Tepache (slightly fermented pineapple drink)

June  7, 2012
0 Ratings
  • Serves a crowd
What You'll Need
  • 4 very ripe whole pineapples
  • 10 liters cool water
  • 900 grams panela (panela (also know as piloncillo), or raw brown sugar (sold in blocks or cones) (can sub raw sugar if necessary, but the flavor won't be the same)
  • 10 whole cloves
  • 10 allspice berries
  1. Remove the rind from the pineapples, slicing vertically, keeping a bit of pineapple meat attached. Set cores aside and enjoy for something else (like grilling to have as a side)
  2. Using a strong knife, break apart the panela into chunks.
  3. Add pineapple rinds, water, spices and panela into a large container (traditionally clay-- something that won't let any light through-- but glass kept in a dark place will probably do).
  4. Set in a dry place, cover with a clean tea towel and secure with rubber bands.
  5. Stir once a day and leave for ferment for at least 3 days. Watch for a slight foam to develop on the surface-- at that point, ideally, let ferment for another half day to one day more. The tepache will then have reached its peak, and if left much longer, will begin to turn to vinegar.
  6. Serve over ice.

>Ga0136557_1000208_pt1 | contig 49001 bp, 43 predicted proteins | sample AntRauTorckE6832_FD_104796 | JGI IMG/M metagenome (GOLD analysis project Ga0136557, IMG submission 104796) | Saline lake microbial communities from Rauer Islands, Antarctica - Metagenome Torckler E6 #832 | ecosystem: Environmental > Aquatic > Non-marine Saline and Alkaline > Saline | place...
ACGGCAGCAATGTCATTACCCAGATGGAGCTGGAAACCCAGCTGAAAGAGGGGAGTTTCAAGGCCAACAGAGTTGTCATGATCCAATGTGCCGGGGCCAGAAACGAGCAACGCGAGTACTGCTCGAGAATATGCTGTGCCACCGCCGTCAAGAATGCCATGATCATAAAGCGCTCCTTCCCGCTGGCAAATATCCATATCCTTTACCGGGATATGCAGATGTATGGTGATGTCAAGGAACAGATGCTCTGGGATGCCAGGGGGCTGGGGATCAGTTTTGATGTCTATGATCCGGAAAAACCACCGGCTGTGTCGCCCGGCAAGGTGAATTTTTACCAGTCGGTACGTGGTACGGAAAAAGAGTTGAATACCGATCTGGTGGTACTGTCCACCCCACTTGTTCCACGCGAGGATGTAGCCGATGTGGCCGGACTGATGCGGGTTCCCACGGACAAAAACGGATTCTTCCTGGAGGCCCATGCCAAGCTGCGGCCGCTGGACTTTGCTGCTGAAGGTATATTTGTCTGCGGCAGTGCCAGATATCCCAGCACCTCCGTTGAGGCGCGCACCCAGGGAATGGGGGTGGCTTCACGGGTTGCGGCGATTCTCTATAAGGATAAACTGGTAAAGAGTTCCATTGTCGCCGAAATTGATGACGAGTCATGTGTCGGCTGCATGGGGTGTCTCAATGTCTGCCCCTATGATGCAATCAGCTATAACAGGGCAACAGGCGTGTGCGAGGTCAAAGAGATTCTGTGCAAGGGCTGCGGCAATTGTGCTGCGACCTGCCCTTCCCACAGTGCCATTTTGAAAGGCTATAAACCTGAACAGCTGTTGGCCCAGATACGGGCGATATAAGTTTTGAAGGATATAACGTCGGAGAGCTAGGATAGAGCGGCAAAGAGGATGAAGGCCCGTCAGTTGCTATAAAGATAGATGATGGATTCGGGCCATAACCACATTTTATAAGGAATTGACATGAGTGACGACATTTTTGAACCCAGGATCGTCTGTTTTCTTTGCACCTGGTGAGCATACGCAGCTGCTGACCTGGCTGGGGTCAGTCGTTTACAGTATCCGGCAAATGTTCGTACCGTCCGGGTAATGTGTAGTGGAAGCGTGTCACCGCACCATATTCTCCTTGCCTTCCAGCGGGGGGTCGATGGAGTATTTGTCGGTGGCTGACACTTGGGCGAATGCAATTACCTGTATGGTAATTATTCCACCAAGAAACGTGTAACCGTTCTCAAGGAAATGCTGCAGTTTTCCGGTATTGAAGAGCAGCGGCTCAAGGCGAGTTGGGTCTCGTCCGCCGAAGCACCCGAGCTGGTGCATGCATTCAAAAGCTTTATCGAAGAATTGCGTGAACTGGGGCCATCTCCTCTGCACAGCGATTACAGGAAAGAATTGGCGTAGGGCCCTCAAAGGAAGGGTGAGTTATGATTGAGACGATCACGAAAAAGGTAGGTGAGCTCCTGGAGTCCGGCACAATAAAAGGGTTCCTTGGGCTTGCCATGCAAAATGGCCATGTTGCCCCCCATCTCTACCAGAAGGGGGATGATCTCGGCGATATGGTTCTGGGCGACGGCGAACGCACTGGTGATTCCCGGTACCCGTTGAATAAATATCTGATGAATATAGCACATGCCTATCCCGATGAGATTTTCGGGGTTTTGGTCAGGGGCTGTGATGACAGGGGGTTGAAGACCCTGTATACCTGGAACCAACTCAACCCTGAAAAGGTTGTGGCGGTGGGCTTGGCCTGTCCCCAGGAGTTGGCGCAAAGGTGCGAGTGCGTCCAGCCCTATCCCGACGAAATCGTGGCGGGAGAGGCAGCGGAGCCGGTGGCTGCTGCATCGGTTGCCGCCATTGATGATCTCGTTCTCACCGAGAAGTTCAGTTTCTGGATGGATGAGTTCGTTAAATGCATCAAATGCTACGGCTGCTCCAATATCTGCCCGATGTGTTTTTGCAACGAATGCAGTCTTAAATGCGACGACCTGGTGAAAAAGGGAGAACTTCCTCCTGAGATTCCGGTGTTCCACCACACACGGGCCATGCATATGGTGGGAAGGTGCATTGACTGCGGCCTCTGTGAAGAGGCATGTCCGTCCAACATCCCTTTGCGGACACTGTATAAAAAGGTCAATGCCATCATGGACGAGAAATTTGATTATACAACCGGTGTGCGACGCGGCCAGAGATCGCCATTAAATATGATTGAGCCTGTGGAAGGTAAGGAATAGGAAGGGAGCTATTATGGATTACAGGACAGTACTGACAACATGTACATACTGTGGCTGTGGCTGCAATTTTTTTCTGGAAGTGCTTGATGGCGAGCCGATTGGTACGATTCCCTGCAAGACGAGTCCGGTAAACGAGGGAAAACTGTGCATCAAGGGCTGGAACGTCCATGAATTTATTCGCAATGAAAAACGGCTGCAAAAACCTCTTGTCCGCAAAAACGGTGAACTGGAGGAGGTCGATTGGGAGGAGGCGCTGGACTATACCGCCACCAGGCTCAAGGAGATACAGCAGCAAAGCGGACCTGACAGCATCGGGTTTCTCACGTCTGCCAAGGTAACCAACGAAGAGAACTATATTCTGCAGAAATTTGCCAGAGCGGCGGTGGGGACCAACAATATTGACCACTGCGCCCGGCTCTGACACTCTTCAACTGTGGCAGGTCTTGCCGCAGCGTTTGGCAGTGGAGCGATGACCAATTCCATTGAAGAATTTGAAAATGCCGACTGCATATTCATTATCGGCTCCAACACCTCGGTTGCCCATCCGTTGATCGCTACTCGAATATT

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Sara Franklin is a freelance food writer, oral historian and multi-media storyteller, integrating all that into her work towards a PhD in the Food Studies program at NYU. She's worked at the American Museum of Natural History on their forthcoming food exhibit, as a restaurant critic, farmer, urban agriculture instructor, curriculum designer, pie baker, researcher and anti-poverty advocate. She splits her time between Western Massachusetts and Brooklyn, and makes frequent trips to Brazil, where she is working on a cookbook about the multi-faceted role of manioc (a.k.a. cassava or yuca) root in Brazil's regional cuisines. Neftali Duran was born in Oaxaca, Mexico, but immigrated to L.A. as a teenager, where he cut his teeth in restaurant kitchens. For the past nine years, he has been rooted in Western Massachusetts as the owner of El Jardin Bakery, an artisanal wood-fired bread bakery. He’s also an avid home cook and makes increasingly frequent appearances as a guest chef, preparing his take on traditional Oaxacan dishes at parties and events. He lives in Sunderland, Massachusetts. Sally Ekus is a culinary literary agent at The Lisa Ekus Group. When not brokering book deals or assisting clients, she can be found feeding her yen for pho, running marathons and cooking and conceptualizing new dishes that you just can’t believe don’t contain gluten or dairy. She lives in Florence, Massachusetts.

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